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Crumb (Criterion) (1994)

Cast: Robert Crumb, Aline Kominsky, Robert Hughes, more...
Director: Terry Zwigoff
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Rating:
Studio: Criterion
Genre: Documentary, Independent, Biographies, Art, Quirky Characters, Dysfunctional Families, Criterion Collection
Running Time: 119 min.
Languages: English
Subtitles: English
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Synopsis
So well-regarded was the documentary Crumb (1994) that the failure of it and of the same year's equally acclaimed Hoop Dreams (1994) to result in Oscar nominations caused a media furor which forced the Academy of Motion Picture Arts and Sciences to revamp its documentary nomination process. Robert Crumb is a respected but controversial underground comic book artist and writer whose creations include the popular "Keep on Truckin'" and Fritz the Cat (1972). Crumb's adult subject matter includes weird sexual obsessions, social criticism, and personal, confessional observations about abnormal human psychology. The genesis and meaning of Crumb's work is explained through a series of interviews with his colleagues, former lovers, and especially family members, which reveal a horrific upbringing that has crippled both Crumb and his siblings -- but has also fueled the artist's groundbreaking work. A long-time friend of the film's subject, director Terry Zwigoff followed Crumb (1994) with another comic book-related project, Ghost World (2000), a drama based on a story from the anthology series "Eightball" by Daniel Clowes. ~ Karl Williams, All Movie Guide

DIRECTOR-APPROVED SPECIAL EDITION FEATURES:

  • Two audio commentaries, one featuring Zwigoff from 2010, and one with Zwigoff and critic Roger Ebert from 2006
  • More than fifty minutes of unused footage
  • Stills gallery

GreenCine Member Reviews

Interesting, but crumby by Chiend February 10, 2006 - 6:00 PM PST
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4 out of 9 members found this review helpful
This documentary chronicling the life and work of underground cartoonist R. Crumb is seriously flawed. Not that it wasn?t candid in exposing the repellant side to his character (it gives an impressive psychological profile) but that it surely could have used some serious editing along the way. Crumb's reclusiveness and anti-social philosophy are simply the trademarks of his genius (and madness, I might add). On the plus side, it was refreshing to see a candid character study that refused to salute its subject and place him in a moral limelight. You see Crumb snubbing his fans, insulting his family and friends and basically showing us why he refused to be interviewed for years. When asked if he will miss his mother and siblings while he packs to move to France, he responds, "No. What do I care? I hardly ever see them anyway.") CRUMB shows the man as he really is, and it should come as no surprise he hated it as much as he did. He even told director Terry Zwigoff how much he hated it! On the other hand, the documentary is a mess. I had no problem seeing the darker side of a man whose talent I have admired all my life, but an hour could have been cut out without sacrificing much in the way of substance. There are parts where he visits his two brothers and reminisces about his old neighborhood that go on way too long. In one scene, the cameraman nearly falls over an outdoor railing while trying to get a shot of an illustration Crumb is alluding to. Why this embarrassing episode was left in the film will have to remain a mystery. Overall, this was a slow, plodding, inept documentary attempting to spotlight a fascinating personality. My greatest misgivings are that a project this ambitious never ended up in the hands of someone more certain of the direction in which to take it.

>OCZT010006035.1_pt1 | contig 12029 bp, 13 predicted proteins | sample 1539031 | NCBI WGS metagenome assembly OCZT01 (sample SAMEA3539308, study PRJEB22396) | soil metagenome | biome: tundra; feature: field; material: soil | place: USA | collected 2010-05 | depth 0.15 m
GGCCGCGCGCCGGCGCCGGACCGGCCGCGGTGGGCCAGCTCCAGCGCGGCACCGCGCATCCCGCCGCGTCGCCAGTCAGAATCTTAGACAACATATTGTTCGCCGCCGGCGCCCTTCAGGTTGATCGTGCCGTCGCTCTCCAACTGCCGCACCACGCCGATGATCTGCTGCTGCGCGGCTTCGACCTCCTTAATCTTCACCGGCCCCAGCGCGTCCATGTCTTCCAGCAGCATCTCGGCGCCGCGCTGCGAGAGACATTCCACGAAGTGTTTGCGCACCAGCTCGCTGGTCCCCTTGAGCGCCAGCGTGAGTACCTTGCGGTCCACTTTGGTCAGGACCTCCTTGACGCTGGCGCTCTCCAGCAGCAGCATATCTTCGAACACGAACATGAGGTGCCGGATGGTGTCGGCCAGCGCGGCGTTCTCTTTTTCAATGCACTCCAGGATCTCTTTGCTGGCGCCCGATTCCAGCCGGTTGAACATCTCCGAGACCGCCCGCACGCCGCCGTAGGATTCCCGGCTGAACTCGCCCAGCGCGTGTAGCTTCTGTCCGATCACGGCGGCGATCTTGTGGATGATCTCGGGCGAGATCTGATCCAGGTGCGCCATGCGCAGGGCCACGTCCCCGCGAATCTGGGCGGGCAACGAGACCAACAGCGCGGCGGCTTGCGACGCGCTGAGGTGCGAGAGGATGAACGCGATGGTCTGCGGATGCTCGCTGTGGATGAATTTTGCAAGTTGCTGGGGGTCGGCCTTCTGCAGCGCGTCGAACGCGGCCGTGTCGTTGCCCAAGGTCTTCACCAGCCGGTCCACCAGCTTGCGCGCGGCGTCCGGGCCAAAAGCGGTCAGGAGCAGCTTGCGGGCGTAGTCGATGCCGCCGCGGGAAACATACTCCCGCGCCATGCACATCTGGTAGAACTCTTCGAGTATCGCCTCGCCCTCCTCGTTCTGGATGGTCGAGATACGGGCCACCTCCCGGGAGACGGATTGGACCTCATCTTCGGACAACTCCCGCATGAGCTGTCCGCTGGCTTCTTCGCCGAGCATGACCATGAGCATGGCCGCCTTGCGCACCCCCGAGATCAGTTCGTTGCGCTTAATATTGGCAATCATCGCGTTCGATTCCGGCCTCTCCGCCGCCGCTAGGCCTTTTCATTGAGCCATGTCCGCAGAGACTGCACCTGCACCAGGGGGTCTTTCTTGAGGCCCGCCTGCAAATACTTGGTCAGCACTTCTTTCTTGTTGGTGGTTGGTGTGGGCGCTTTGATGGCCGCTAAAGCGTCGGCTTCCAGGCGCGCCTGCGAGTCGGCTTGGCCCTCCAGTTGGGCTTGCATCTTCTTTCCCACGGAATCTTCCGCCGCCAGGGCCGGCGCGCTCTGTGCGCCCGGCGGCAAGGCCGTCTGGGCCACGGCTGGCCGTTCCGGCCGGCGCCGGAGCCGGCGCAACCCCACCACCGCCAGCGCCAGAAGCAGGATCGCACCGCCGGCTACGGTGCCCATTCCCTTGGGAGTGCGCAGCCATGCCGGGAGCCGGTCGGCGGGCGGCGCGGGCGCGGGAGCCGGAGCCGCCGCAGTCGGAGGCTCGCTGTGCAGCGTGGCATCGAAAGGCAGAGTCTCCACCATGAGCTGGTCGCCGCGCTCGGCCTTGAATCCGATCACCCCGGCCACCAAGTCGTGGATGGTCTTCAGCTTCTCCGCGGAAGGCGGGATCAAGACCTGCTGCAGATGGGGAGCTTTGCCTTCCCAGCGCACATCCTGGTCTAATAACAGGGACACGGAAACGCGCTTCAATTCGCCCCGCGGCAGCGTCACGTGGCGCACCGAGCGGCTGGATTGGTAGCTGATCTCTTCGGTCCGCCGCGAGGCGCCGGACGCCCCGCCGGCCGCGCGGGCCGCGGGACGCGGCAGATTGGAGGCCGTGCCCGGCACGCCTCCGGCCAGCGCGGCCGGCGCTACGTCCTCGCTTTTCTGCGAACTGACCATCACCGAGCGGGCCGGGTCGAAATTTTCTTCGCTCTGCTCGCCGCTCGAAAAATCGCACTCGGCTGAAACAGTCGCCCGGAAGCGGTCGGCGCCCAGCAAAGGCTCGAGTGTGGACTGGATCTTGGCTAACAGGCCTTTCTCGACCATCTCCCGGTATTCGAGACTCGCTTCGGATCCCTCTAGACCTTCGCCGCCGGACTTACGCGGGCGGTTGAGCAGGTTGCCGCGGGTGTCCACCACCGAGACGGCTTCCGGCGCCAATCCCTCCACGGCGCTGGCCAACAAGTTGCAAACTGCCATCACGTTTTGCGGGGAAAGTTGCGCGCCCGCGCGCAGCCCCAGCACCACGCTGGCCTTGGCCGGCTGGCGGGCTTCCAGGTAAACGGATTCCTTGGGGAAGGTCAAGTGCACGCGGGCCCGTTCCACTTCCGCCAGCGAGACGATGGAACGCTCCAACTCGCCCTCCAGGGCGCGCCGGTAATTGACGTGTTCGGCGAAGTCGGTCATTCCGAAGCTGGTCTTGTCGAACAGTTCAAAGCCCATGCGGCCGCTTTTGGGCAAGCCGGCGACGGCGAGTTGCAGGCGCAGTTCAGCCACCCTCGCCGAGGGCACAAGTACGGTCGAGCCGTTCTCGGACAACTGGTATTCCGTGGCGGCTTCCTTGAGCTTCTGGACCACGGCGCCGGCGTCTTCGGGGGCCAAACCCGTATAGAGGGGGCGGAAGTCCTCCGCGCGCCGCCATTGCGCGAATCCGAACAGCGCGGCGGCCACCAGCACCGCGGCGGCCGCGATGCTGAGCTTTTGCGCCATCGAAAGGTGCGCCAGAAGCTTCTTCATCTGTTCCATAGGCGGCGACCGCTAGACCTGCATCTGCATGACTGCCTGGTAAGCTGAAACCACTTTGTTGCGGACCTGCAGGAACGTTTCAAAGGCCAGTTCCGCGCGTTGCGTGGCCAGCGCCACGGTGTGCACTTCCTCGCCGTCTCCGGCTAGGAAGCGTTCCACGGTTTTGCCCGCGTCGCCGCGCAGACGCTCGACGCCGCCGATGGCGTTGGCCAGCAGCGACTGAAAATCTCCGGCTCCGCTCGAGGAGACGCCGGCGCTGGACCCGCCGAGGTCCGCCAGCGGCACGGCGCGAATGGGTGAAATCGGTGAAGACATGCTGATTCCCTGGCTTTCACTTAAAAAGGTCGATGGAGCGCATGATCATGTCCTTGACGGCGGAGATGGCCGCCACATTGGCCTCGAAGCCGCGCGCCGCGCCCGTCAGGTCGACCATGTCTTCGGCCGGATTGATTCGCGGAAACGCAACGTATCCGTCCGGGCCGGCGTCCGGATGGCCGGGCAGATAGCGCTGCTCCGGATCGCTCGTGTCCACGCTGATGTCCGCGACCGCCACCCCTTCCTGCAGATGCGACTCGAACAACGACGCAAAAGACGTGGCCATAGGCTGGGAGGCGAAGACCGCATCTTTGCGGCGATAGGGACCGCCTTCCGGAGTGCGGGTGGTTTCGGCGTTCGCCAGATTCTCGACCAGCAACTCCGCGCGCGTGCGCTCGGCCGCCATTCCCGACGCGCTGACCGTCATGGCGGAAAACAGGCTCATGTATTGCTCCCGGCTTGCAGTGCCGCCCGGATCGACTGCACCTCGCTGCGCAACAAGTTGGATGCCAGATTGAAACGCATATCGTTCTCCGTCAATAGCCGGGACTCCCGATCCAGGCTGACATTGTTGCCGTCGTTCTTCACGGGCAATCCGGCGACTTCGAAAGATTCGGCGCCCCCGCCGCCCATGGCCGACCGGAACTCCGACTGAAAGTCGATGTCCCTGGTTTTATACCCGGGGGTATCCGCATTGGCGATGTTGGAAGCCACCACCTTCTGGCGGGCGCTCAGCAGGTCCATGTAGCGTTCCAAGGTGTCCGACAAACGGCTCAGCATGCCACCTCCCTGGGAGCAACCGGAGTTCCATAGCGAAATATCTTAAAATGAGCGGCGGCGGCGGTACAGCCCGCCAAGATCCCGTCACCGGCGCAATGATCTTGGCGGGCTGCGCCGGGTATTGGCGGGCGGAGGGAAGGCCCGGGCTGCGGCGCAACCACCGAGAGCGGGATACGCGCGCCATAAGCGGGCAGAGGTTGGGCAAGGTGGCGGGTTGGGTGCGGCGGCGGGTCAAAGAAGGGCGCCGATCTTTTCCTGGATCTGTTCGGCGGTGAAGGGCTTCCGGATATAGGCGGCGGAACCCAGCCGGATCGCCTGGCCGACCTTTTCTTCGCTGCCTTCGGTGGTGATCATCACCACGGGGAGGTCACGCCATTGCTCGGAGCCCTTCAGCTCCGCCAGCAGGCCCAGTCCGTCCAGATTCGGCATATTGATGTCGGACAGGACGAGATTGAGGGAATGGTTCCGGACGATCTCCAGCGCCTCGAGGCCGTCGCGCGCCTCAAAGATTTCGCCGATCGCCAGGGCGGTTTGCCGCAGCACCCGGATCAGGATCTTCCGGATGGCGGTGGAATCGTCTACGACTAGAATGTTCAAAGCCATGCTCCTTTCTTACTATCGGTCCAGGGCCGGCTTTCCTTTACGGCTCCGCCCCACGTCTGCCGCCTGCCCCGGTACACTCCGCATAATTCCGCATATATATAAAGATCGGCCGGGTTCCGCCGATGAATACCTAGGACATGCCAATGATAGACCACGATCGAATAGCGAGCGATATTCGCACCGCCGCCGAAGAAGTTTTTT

Wished I could title this Crumb-y, but it wasn't by nuways October 3, 2004 - 7:35 PM PDT
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5 out of 6 members found this review helpful
The beauty of all the characters in the film comes from their honesty. It's amazing to hear how comfortable these true life characters are with their self proclaimed fetishes, perversions, depressions, and malodies...

The artwork is amazing but the story goes beyond it. I admire Zwigoff for enduring 6 years with this man and his intricacies...

I found myself laughing out loud and also very sad and withdrawn during the film...It brings out the peaks in the viewer that I think all of the Crumbs have felt their entire lives.


R. Crumb is the most normal one???? by larbeck July 27, 2003 - 8:16 PM PDT
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3 out of 8 members found this review helpful
I loved R. Crumb and his work for a long time. The big shock of this movie is that as weird as he is, he is the most normal one in a SERIOUSLY strange family. After this film, I wanted to move to France, too and that has years before the coup of 2000 and this current war.




GreenCine Member Rating
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(Average 7.56)
598 Votes
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Jonathan Rosenbaum's Alternative List to the AFI's
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From Rosenbaum's 1998 article in the Chicago Reader: List-o-mania, Or How I Stopped Worrying And Learned To Love American Movies (Films were listed alphabetically only.)
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movies i watch over and over
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